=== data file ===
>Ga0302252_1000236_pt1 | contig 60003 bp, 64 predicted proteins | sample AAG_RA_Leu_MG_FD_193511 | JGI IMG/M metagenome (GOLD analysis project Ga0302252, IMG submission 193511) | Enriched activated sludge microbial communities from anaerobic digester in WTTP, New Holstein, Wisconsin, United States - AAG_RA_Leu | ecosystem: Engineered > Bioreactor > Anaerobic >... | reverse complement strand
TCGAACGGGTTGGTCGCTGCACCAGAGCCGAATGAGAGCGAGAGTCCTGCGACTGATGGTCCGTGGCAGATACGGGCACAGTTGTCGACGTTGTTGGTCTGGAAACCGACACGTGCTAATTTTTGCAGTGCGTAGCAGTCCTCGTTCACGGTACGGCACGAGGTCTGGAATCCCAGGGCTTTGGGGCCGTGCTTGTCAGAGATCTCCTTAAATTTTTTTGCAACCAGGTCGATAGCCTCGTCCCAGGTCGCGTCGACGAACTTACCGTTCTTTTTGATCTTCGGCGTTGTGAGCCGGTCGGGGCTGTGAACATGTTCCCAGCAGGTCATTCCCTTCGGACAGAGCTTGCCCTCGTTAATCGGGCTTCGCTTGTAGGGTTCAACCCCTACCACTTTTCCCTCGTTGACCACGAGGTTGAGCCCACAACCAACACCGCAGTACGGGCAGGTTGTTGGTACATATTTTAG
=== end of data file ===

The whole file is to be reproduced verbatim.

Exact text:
>Ga0302252_1000236_pt1 | contig 60003 bp, 64 predicted proteins | sample AAG_RA_Leu_MG_FD_193511 | JGI IMG/M metagenome (GOLD analysis project Ga0302252, IMG submission 193511) | Enriched activated sludge microbial communities from anaerobic digester in WTTP, New Holstein, Wisconsin, United States - AAG_RA_Leu | ecosystem: Engineered > Bioreactor > Anaerobic >... | reverse complement strand
TCGAACGGGTTGGTCGCTGCACCAGAGCCGAATGAGAGCGAGAGTCCTGCGACTGATGGTCCGTGGCAGATACGGGCACAGTTGTCGACGTTGTTGGTCTGGAAACCGACACGTGCTAATTTTTGCAGTGCGTAGCAGTCCTCGTTCACGGTACGGCACGAGGTCTGGAATCCCAGGGCTTTGGGGCCGTGCTTGTCAGAGATCTCCTTAAATTTTTTTGCAACCAGGTCGATAGCCTCGTCCCAGGTCGCGTCGACGAACTTACCGTTCTTTTTGATCTTCGGCGTTGTGAGCCGGTCGGGGCTGTGAACATGTTCCCAGCAGGTCATTCCCTTCGGACAGAGCTTGCCCTCGTTAATCGGGCTTCGCTTGTAGGGTTCAACCCCTACCACTTTTCCCTCGTTGACCACGAGGTTGAGCCCACAACCAACACCGCAGTACGGGCAGGTTGTTGGTACATATTTTAG